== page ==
Boston I arrive at my office, uncap my coffee, unwrap my bagel, open my e-mail and face the first searing public policy question of the day: "Do you want to watch teens make their first porn video?"
Ah yes, Good morning, Spam. Good morning, Spamerica. This charming greeting is followed by a medical offer of a guaranteed deal to "lose 12 pounds in 48 hours!" That is followed by other golden opportunities for 1) a "preapproved auto loan for up to $23,990"; 2) a nutritional supplement known as "horny goat weed"; 3) a cure for snoring; 4) a sure-fire stock pick; 5) a plea for "Uregent (sic) Help" for a Nigerian in political asylum; and 6) a "Valentine Must: Viagra Orders Made Easy."
By the time I get to the last shiny deal "Would you like to earn money while you sleep?" I have deleted as many of my own expletives as e-mails. Somewhere between the "hot girls and wild horses" there is, I am sure, a correspondent. But as I dump the junk, I remember how spam supposedly got its nickname from the famous Monty Python skit in which a poor couple's attempt to place their restaurant order is drowned out by a chorus of Vikings chanting "SPAM, SPAM, SPAM."
My spam, your spam, everyone's spam is nothing if not a growth industry. On average, 11 percent of all e-mails now are spam. The average e-mail user got 1,470 unsolicited commercial messages last year. At this rate we can expect as many as 3,800 apiece by 2005.
If you are above average a dubious distinction in this case and have a feeling that the volume has greatly increased since Sept. 11 and snail-mail anthrax, you're right. And this is not just because of the creep who sent his pitch out just hours after the terrorist attacks, "No terrorist here! Join our porn site!''
As Internet guru Esther Dyson says, "the magic of e-mail is that you can e-mail almost anyone. The tragedy is that almost anyone can e-mail you." Spam is now clogging the national e-mail box the way its namesake clogs the arteries.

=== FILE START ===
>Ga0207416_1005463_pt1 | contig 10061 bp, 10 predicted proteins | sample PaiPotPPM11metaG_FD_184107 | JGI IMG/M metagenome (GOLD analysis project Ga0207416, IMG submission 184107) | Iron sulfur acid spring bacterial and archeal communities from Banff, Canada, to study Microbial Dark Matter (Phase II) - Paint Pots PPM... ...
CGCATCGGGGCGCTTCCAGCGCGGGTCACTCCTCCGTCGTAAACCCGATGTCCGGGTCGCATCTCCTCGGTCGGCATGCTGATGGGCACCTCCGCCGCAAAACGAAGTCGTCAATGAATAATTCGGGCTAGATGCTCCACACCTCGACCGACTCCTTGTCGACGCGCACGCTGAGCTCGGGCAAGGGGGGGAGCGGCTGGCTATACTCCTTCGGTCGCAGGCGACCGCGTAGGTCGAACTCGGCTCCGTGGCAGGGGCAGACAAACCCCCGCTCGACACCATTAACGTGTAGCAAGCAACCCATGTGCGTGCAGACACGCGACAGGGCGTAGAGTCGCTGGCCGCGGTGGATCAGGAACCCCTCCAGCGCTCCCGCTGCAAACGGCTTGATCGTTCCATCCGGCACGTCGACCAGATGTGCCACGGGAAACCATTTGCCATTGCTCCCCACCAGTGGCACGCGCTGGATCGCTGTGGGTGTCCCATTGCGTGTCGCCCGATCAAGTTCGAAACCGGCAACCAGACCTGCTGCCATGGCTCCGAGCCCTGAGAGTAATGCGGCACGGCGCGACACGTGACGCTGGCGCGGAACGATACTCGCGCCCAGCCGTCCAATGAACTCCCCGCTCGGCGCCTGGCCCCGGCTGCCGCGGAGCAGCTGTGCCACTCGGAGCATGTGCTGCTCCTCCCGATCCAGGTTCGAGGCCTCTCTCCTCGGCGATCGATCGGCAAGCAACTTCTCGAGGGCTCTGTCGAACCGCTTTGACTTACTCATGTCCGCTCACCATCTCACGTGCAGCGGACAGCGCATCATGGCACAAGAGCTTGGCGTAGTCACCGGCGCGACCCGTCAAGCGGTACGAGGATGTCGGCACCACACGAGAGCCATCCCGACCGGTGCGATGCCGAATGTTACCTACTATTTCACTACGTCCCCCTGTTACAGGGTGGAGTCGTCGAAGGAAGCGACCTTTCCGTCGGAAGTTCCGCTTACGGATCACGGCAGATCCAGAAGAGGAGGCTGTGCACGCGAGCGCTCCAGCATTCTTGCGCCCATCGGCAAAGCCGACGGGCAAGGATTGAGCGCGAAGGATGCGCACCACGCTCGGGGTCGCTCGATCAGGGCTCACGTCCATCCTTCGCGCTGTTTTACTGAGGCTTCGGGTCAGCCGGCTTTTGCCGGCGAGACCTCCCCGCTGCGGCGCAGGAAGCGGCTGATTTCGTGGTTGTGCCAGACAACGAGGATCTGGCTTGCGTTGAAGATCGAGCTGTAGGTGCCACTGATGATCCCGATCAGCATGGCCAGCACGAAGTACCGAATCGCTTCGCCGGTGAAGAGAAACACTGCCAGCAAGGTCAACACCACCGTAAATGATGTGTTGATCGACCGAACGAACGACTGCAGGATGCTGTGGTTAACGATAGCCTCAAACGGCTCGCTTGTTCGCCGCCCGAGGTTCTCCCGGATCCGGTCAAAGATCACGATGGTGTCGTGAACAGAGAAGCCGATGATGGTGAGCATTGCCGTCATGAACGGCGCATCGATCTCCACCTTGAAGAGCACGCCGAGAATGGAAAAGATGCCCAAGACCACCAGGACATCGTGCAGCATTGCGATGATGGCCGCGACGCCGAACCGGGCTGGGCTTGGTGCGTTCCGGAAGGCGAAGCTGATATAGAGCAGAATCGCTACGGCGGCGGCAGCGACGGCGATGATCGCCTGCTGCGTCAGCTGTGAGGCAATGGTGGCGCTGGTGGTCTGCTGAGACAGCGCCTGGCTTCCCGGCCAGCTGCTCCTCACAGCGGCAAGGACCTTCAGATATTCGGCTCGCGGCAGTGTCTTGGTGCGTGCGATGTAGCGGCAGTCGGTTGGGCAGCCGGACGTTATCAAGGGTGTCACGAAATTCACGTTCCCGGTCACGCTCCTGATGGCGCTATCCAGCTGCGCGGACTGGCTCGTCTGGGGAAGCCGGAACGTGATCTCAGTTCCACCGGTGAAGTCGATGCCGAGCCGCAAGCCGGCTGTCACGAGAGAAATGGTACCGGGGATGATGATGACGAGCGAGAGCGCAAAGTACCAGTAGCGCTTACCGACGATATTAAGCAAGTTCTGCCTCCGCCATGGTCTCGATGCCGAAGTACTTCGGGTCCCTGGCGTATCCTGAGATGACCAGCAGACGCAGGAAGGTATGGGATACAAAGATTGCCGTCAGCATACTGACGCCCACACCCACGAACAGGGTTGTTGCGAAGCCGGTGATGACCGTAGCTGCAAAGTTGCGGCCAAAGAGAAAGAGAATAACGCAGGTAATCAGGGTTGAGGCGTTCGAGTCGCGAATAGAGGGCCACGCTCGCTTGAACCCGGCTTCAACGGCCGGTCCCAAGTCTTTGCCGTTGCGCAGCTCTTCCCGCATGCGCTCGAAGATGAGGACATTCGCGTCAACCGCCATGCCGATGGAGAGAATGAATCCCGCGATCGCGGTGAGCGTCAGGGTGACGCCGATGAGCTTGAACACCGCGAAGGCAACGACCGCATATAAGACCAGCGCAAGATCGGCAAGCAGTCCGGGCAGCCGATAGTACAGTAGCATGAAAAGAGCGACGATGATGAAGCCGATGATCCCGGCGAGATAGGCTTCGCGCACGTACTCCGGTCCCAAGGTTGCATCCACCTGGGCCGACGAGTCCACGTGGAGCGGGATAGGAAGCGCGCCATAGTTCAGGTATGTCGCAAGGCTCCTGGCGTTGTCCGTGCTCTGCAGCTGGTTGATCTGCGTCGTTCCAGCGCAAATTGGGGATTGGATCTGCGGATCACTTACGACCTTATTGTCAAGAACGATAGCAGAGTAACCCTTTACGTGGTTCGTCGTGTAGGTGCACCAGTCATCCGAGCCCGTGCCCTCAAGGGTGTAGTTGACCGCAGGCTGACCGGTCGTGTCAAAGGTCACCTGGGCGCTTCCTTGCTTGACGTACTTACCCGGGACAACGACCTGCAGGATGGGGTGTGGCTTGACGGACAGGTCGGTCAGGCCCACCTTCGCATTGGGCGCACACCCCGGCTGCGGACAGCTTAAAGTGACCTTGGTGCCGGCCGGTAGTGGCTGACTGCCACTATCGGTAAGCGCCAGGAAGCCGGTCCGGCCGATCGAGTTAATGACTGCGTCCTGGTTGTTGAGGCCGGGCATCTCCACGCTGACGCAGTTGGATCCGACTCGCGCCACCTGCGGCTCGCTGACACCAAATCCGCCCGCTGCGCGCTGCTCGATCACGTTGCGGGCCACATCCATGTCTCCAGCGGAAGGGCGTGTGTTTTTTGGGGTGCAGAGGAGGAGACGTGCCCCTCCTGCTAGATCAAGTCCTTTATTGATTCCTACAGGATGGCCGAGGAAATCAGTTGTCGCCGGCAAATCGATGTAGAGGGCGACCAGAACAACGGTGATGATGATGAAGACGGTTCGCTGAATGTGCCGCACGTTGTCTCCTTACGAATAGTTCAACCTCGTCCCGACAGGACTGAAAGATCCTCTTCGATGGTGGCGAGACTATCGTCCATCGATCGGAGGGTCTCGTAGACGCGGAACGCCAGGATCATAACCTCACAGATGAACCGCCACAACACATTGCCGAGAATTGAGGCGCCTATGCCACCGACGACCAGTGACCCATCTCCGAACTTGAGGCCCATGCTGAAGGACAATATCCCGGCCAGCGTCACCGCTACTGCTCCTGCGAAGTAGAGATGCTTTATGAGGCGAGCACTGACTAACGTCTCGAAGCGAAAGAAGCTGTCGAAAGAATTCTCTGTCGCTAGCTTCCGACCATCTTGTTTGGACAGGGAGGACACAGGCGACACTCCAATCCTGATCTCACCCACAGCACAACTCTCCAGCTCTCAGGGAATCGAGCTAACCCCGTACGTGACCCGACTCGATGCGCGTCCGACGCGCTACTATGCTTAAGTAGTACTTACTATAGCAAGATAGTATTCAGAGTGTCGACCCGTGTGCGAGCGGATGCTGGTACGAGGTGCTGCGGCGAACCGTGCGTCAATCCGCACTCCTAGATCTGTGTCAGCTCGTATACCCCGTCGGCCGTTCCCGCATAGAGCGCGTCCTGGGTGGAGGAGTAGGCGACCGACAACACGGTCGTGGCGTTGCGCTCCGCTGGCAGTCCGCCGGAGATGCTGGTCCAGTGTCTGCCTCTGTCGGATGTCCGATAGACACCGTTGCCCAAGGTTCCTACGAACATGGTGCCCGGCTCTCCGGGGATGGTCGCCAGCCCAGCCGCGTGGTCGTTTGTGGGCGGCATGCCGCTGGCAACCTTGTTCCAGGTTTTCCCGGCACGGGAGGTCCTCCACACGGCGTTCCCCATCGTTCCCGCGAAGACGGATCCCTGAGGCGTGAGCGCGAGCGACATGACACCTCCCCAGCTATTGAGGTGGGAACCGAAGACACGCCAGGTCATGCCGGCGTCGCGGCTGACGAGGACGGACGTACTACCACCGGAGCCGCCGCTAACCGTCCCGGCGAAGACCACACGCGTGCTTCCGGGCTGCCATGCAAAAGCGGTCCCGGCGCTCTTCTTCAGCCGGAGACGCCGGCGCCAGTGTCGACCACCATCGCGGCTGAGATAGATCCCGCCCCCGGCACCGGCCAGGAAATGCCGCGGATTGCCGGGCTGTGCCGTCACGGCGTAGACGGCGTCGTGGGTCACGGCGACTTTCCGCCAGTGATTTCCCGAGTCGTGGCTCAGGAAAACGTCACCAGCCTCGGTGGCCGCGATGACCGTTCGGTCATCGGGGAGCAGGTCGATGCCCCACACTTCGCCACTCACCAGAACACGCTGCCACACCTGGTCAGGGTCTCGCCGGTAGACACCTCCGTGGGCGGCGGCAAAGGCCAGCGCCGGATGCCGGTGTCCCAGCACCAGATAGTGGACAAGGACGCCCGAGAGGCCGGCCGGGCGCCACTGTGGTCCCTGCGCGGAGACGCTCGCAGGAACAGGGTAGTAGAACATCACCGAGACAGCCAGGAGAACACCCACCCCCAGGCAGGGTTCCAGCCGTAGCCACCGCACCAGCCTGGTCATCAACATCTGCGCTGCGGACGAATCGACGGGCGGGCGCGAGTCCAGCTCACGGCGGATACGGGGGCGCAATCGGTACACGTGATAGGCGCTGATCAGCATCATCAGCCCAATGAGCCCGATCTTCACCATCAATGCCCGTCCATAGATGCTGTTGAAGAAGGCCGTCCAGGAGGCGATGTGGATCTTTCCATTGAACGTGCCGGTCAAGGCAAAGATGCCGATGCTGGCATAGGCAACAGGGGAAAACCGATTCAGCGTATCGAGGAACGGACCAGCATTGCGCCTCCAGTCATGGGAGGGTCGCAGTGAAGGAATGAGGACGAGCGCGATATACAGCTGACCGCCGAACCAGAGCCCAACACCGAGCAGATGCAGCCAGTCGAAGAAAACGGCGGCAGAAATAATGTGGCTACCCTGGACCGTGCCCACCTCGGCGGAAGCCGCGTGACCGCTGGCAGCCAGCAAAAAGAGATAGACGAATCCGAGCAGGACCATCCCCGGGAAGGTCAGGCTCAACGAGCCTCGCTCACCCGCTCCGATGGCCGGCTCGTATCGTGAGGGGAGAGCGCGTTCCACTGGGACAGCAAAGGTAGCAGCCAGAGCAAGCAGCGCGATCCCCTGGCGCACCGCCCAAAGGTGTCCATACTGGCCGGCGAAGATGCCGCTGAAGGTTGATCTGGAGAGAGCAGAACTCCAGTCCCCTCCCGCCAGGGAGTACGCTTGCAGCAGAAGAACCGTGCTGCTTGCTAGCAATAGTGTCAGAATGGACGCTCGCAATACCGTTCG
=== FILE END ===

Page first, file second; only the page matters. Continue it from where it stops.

What's a victim to do? "Meet Singles Just Like You''? "Save up to 70 Percent on Your Life Insurance"? This month the Federal Trade Commission announced a proposal to help rid us of our most frequent dining companions, the telemarketers, with a national "do not call" list. But there's no plan for a "do not e-mail" list.
Part of the problem with getting a lock on spam is that we have more cyber addresses than phone numbers. Moreover, the Internet is unregulated and worldwide. Ban spam here and it will arrive via Mexico, Taiwan or Minsk. Many spammers have already moved offshore.
In the name of self-defense, Internet service providers have filters. Some are as effective as containing water in your hands while others are as quirky as the AOL filter that bumped out Harvard's early acceptance letters. Meanwhile the most effective filter operations, notably Brightmail, are waging a 24/7 guerrilla war with ever-evolving spammers.
But the only thing as annoying as a spam attack is paying for self-defense. As Tom Geller, the executive director of the SpamCon Foundation, says, "I don't feel I should have to do any filtering. I don't want to pay for it. It's my computer. I shouldn't have to."
There are, not surprisingly, a host of schemes for fighting spam. My whimsical favorite is Esther Dyson's proposal to make any unwanted e-mailer pay for your attention. She fantasizes charging anywhere from a few cents for a small advertiser to $100 for an old boyfriend. But this plan is not, to put it mildly, ready for operation.
There are also about 18 states with anti-spam laws. In California this month, an appeals court upheld one law that makes spammers identify ads in the header rather than saying "Hi Sweetie" or "I checked this out!" And a Washington state citizen with the license plate NERDPOWR recently won four cases against misleading spammers.
Similar laws are wandering around Congress and the FTC has at least and at last said it will go after the real spam con artists. ("Please Help Buddhist Monasteries in Tibet!") But the real trick, says John Mozena of the Coalition Against Unsolicited Commercial E-mail, is to give companies and Internet servers the right to post a no-trespassing sign.
Spam costs the spammer almost nothing. It costs the rest us time, money and irritation. My fantasy is to locate the spammers and subject them to endless telemarketing calls.
Ah, yes, I know. Somewhere in my delete file there is an honest and humble businessman. But if he's the one who offered me "Penis enhancement ... real science ... new pills," he'd better check his customer base.
Ellen Goodman is a columnist for Washington Post Writers Group.